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Ample Inspiration: 4 Places to Find Material for Your Storytelling

[fa icon="calendar"] Aug 12, 2015 8:00:00 AM / by Jeff Thomas

Inspiration for creating content

Hooray! You’ve decided to engage in the oldest form of marketing there is: storytelling.

But, where do you start? How do you begin a content marketing strategy? What stories do you have that are worth telling?

If you’ve been entrenched in “features and benefits” marketing for years, or even decades, it can be very hard to shift gears and come up with compelling storylines.

What can you use for inspiration? Where do great stories live? Here are some ideas to help grease the wheels:

  • Your Customers — Who are they? Why do they use your products or services? What kind of outcomes do they enjoy from using them? (These are the "buyer personas” we often talk about.) And remember, you want your stories to help people make an emotional connection to what you do. Saying, “Robert uses our software to complete his projects faster,” does NOT do that. Instead, “A former college basketball player who still has a fiery passion for the game, Robert was thrilled when getting out of the office earlier meant he could coach his daughter’s youth basketball team—a team that ultimately won the league championship,” is more what you’re after.

  • Your Company — Again, you’re looking for the human interest side here, not founding date and average gross revenues. Why was the company started? What were the founders trying to accomplish? Has the early “vision” changed? How is the company involved in its local community or the global community? Companies often have trouble appreciating the truly interesting and inspirational aspects of their own stories because they are so close to them. You know, the forest for the trees. Step back and view your organization from a fresh perspective.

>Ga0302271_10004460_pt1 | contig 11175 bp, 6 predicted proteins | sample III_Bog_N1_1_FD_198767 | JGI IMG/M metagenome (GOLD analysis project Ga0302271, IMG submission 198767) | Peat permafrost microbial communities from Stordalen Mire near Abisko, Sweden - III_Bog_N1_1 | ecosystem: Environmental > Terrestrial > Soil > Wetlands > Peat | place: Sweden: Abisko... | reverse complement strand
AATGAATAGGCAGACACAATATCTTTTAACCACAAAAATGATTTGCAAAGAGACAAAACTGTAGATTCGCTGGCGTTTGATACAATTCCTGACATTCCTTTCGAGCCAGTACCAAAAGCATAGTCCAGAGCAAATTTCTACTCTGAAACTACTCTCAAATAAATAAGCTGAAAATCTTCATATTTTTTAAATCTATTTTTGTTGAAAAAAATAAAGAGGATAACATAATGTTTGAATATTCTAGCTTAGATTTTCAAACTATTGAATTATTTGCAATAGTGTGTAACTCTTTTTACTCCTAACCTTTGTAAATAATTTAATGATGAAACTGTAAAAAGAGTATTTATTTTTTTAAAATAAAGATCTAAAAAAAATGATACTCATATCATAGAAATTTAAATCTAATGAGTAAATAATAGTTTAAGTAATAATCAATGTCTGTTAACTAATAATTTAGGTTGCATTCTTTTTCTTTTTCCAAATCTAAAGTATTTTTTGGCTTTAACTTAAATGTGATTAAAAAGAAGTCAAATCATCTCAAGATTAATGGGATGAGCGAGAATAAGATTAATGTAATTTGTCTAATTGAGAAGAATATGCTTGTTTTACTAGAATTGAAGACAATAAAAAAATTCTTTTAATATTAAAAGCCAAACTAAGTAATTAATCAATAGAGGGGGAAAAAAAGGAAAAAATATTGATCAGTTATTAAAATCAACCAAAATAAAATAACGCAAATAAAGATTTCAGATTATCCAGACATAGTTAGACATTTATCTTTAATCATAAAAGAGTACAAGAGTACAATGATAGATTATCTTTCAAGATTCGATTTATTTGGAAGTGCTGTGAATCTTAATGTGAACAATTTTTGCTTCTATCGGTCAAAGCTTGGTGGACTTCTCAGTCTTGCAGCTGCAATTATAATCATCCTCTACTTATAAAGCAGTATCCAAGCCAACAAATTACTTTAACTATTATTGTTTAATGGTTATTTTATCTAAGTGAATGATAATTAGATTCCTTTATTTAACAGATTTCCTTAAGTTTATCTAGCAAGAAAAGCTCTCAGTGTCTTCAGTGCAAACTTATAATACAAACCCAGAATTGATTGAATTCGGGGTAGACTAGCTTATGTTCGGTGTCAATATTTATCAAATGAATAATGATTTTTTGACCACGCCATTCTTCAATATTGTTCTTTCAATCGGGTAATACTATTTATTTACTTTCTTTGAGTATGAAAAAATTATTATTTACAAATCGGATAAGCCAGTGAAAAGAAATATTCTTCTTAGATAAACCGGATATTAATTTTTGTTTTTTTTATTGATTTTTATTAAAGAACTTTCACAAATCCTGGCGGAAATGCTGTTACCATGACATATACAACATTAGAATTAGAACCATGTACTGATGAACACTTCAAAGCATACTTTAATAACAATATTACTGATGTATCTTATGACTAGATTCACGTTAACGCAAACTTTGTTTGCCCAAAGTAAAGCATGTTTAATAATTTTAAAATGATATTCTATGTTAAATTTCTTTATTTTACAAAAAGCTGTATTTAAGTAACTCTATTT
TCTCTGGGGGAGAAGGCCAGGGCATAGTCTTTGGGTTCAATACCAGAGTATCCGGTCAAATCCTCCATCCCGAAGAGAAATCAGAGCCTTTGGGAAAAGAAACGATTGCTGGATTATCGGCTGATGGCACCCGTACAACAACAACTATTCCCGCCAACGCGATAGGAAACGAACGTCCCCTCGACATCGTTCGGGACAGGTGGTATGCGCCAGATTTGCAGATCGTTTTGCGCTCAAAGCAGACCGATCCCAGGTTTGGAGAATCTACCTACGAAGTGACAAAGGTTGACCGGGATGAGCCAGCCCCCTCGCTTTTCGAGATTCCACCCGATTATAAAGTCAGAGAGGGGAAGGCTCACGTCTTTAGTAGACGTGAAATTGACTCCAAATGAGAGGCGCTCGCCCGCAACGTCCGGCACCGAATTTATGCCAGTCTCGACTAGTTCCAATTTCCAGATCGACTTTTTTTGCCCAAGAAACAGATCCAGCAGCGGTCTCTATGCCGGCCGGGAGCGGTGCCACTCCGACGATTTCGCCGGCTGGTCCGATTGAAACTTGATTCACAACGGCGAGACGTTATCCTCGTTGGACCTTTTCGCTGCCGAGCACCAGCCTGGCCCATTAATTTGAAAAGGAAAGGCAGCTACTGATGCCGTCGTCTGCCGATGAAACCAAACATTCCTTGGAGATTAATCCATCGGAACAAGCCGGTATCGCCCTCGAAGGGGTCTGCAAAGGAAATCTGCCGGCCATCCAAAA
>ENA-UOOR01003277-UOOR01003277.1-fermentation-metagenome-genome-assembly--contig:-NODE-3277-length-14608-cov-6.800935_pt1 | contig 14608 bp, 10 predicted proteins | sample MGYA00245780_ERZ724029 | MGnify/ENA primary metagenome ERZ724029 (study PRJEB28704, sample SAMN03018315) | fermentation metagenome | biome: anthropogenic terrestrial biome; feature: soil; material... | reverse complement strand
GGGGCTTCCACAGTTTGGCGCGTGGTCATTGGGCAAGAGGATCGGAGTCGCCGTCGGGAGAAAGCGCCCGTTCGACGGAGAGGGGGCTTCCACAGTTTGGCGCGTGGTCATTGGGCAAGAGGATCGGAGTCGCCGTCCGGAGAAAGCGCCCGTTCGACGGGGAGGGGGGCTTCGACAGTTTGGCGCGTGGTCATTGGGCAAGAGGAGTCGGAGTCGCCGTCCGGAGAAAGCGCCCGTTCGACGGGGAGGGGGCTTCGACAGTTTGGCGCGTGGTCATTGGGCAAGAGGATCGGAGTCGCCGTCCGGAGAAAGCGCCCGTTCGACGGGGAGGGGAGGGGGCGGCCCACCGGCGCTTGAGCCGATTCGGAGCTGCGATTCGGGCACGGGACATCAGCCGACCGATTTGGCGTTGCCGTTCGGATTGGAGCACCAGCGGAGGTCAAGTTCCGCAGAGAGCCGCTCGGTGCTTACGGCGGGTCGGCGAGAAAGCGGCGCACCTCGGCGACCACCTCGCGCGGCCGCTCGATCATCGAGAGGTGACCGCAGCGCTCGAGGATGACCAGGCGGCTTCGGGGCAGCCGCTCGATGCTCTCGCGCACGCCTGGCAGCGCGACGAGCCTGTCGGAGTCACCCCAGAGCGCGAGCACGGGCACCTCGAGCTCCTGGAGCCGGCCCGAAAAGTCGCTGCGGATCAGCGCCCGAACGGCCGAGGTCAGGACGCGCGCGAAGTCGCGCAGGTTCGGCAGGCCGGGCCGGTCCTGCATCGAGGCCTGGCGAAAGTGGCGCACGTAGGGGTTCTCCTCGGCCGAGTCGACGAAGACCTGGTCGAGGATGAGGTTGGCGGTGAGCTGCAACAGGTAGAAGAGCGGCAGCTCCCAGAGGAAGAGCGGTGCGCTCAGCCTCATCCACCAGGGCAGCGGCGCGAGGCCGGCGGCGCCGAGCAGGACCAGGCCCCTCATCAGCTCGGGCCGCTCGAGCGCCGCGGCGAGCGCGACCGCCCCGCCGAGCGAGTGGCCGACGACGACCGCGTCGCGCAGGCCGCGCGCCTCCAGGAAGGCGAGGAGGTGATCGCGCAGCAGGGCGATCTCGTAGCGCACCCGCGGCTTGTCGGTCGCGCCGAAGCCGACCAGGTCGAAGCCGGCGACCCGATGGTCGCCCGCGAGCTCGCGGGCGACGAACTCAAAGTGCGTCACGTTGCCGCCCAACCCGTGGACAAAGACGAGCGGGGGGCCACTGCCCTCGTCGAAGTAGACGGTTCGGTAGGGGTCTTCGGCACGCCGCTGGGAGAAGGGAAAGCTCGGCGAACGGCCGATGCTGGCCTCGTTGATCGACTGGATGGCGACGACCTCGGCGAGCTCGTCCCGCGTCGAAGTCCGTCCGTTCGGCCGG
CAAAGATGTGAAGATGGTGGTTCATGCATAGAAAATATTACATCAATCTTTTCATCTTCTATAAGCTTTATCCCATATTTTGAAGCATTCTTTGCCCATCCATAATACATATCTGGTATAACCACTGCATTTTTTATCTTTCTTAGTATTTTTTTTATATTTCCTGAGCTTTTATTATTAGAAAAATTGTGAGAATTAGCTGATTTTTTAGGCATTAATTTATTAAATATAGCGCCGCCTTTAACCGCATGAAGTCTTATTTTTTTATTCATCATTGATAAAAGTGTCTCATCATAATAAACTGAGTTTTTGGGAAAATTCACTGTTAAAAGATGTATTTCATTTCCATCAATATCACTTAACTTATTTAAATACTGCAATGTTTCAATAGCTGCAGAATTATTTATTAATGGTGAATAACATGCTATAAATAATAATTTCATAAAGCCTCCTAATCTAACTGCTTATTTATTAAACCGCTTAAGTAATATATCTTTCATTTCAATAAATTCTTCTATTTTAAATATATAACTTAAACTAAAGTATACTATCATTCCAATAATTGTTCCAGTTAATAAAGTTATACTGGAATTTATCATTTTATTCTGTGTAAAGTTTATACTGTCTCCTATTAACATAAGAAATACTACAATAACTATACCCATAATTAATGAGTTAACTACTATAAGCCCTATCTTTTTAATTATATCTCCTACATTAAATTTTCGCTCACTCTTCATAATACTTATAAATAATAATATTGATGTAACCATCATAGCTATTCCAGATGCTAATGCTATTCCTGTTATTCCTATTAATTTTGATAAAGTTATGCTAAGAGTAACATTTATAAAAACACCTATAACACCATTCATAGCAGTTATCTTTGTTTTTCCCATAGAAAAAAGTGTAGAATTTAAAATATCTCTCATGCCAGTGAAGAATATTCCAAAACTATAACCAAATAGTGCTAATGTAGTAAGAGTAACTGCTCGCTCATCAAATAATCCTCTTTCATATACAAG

• Your Product — Nope, not feature and benefit bullets, but the backstory. What was it like when it was first released? What are the successes and failures you've encountered as it has evolved? What is its future? What is the lifecycle of a new release, from drawing board to delivery? What is it like to be in the “war room” days before a new version is rolled out?

  • Your People — Every person in your company has a unique story. How do those backgrounds come together to produce your company’s culture? Do your employees use your products and services? What is to be gleaned from a “day in the life” of one of your employees? How does staff input help define company direction?

These are just some of the places to find fodder for your storytelling. You’ll see as you start crafting some engaging tales that the more of them you tell, the more you uncover. You’ll also find that as your storytelling skill increases, your audience increases as well. And that, dear readers, can lead to a very happy ending!

If you're still having trouble gaining traction we'd be thrilled to talk with you about a collaboration.

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Topics: Branding & Messaging

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